Sartaj Aziz, Pakistani Prime Minister Nawaz Sharif's adviser on foreign affairs, talks about the Taliban and a new strategic relationship. Rough Cut (no reporter narration).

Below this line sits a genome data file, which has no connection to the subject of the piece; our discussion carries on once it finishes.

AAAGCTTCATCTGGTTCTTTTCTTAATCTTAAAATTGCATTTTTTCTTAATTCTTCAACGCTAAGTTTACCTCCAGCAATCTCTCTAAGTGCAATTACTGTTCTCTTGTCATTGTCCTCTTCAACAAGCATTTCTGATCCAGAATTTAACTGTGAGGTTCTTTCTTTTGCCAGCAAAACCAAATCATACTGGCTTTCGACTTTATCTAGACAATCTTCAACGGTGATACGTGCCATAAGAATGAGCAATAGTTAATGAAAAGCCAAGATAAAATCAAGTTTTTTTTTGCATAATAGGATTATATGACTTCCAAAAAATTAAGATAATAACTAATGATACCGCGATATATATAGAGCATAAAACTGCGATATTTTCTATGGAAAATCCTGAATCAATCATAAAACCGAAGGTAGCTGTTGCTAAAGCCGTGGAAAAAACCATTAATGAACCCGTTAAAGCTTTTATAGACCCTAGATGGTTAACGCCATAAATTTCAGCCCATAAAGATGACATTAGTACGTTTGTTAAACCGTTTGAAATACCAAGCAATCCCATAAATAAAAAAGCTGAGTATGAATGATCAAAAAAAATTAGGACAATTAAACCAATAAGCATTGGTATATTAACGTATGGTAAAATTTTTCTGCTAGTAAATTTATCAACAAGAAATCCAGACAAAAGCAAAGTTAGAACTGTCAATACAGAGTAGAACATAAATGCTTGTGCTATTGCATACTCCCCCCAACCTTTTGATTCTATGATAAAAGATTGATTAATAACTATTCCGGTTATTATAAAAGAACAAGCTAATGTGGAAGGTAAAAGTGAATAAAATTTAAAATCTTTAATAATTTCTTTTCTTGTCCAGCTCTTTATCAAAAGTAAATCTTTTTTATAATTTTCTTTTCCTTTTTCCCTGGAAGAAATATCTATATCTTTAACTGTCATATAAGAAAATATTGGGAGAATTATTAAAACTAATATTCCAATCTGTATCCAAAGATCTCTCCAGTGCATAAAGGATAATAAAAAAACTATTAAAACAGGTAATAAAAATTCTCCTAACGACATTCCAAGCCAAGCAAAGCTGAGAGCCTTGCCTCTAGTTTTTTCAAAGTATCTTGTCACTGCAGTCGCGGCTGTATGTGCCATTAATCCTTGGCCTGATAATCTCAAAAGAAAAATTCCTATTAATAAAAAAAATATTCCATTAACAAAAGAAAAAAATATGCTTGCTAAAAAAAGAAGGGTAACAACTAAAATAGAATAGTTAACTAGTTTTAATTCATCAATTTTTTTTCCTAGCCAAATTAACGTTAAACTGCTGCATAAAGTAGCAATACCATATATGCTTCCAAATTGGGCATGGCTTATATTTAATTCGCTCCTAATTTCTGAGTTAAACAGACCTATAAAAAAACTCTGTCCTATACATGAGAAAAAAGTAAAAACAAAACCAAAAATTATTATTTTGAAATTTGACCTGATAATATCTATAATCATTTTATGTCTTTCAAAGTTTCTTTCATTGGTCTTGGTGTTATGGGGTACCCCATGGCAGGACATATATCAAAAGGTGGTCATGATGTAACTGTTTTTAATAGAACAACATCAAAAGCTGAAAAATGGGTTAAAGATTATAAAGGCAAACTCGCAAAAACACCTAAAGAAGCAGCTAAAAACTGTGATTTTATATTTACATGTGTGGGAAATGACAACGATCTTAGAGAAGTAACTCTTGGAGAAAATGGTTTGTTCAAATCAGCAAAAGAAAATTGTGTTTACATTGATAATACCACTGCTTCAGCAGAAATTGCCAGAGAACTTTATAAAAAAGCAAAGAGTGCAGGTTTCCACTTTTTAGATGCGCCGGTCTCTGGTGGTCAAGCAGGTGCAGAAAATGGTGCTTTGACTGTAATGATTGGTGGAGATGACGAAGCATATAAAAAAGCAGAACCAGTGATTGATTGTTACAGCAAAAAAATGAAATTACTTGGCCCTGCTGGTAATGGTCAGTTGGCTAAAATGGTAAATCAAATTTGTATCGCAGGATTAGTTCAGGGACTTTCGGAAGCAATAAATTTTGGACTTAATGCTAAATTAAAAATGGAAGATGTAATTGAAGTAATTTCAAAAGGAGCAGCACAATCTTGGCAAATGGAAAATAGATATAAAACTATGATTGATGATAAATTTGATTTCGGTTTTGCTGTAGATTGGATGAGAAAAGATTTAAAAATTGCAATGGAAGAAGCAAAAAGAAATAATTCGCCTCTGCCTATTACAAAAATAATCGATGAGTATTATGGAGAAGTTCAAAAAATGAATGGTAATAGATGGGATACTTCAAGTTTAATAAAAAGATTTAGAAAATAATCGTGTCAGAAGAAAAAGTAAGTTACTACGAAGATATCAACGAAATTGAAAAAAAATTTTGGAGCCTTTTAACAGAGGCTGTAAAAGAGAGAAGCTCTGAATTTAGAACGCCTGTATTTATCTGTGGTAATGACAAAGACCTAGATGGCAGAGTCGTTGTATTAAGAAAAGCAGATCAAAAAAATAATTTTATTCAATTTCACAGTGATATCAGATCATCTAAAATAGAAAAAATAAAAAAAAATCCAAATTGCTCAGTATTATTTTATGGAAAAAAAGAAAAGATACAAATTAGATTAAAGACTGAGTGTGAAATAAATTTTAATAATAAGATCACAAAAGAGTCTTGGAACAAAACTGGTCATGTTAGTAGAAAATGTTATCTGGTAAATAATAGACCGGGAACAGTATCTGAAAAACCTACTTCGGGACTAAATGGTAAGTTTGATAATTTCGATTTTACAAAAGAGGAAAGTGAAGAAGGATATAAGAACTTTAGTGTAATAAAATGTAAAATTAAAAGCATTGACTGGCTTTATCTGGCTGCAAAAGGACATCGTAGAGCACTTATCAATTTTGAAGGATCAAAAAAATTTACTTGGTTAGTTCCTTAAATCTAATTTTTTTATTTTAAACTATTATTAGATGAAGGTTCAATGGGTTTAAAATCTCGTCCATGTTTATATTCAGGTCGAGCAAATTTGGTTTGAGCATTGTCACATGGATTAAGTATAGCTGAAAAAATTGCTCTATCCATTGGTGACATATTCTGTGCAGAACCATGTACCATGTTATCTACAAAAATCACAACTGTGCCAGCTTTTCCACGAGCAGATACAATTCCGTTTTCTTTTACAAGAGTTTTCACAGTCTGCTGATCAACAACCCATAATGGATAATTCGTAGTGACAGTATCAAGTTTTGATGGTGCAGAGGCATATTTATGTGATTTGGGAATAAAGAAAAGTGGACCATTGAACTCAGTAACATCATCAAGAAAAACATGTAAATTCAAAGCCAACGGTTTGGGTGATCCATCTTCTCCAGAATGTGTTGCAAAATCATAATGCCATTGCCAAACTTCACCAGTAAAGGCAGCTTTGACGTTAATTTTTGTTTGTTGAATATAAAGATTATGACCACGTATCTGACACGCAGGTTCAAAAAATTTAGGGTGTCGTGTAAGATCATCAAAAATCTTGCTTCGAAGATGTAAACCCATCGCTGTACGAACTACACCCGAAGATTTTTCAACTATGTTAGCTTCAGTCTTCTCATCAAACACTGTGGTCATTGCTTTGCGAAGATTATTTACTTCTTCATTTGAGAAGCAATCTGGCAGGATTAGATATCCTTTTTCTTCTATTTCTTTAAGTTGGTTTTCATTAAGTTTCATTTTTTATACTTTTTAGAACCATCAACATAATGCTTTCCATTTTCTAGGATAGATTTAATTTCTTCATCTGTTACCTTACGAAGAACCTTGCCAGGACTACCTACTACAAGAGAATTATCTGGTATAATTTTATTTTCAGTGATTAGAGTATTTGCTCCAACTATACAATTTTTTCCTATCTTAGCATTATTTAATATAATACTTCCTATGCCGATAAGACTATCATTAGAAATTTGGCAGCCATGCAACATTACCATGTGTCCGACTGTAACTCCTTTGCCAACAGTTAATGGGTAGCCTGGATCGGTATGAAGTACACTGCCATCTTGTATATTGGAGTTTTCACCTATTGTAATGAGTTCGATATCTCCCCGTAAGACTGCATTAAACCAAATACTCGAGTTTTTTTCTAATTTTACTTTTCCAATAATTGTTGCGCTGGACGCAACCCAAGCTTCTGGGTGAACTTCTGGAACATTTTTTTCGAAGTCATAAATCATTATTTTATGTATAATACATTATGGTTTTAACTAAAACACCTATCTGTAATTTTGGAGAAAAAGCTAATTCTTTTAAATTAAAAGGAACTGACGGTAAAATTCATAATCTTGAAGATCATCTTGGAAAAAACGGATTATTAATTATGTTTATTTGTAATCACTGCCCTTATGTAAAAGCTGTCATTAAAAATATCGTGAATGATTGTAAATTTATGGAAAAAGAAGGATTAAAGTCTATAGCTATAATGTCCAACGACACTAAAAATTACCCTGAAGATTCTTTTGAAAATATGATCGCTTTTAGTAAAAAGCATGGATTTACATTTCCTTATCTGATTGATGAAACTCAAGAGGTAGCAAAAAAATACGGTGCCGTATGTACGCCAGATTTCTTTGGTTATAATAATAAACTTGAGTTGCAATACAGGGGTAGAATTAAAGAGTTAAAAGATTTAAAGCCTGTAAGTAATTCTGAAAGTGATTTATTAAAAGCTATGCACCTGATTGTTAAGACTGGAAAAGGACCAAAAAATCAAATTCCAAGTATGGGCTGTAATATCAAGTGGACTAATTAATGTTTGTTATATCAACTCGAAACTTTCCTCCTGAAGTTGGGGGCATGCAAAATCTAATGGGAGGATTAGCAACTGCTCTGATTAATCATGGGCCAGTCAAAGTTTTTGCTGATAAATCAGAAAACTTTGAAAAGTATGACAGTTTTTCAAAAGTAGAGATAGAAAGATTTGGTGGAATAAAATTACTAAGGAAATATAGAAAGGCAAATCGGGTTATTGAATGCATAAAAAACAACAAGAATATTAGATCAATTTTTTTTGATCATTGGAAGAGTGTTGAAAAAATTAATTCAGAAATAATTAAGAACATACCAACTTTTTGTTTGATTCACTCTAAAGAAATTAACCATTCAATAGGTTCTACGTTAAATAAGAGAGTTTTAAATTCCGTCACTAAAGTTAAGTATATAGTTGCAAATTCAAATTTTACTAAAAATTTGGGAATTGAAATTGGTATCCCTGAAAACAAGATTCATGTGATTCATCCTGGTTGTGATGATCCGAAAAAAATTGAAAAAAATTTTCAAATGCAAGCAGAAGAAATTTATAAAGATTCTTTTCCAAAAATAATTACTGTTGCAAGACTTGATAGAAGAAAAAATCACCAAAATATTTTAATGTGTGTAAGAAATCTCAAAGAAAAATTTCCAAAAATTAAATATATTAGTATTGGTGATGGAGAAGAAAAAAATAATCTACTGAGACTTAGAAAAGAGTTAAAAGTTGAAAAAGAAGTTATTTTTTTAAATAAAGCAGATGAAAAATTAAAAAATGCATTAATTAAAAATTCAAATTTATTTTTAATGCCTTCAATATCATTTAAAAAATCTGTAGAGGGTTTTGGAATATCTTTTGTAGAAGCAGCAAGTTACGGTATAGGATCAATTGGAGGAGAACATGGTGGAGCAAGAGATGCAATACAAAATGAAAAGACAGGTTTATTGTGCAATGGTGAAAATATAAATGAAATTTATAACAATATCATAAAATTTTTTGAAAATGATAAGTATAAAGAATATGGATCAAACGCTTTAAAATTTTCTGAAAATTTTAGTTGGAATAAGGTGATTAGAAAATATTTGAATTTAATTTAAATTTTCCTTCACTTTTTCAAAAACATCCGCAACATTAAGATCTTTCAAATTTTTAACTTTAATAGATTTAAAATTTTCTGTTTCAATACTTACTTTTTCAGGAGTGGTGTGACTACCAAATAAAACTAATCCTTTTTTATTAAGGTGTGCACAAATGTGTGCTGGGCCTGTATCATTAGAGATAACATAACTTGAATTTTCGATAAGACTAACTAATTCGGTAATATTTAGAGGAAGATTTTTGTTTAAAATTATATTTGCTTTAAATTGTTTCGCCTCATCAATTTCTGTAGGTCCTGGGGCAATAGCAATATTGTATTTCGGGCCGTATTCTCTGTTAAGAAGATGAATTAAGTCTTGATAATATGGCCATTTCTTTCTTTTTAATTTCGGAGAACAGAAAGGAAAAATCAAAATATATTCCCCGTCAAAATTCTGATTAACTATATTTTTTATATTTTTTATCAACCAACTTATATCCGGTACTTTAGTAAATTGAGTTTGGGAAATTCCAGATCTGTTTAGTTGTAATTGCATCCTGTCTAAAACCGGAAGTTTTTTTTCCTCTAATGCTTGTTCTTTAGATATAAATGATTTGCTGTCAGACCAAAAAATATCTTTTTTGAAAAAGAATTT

ROUGH CUT (NO REPORTER NARRATION): In New York for the United Nations General Assembly, Sartaj Aziz, Pakistani Prime Minister Nawaz Sharif's adviser on foreign affairs, spoke Sunday (September 29) about the efforts needed to bring peace and stability to the country and the region. Aziz, an 84-year-old political veteran and former minister, was appointed foreign policy adviser after Sharif decided to hold on to responsibility for international relations following his May election victory. When asked about the twin blasts in the northwestern Pakistani city of Peshawar that killed 33 people and wounded 70 on Sunday, Aziz said Peshawar is vulnerable, but stopping the ongoing attacks is a priority for his government. "Peshawar is very close to the travel area so it's a very easy target for the extremist...it's a very serious menace and that is why we are trying to tackle this issue of terrorism" Aziz said. Islamist violence has been on the rise in Pakistan in recent months, undermining Sharif's efforts to tame the insurgency by launching peace talks with the Taliban. although Qatar's hosting of a Taliban office for peace talks with the United States is the latest in a series of foreign policy gambits, Aziz said he was not open to a similar concept. Ultimately, he said Pakistan is hoping to reset their relationship with the United States into one of strategy for economic growth and political stability.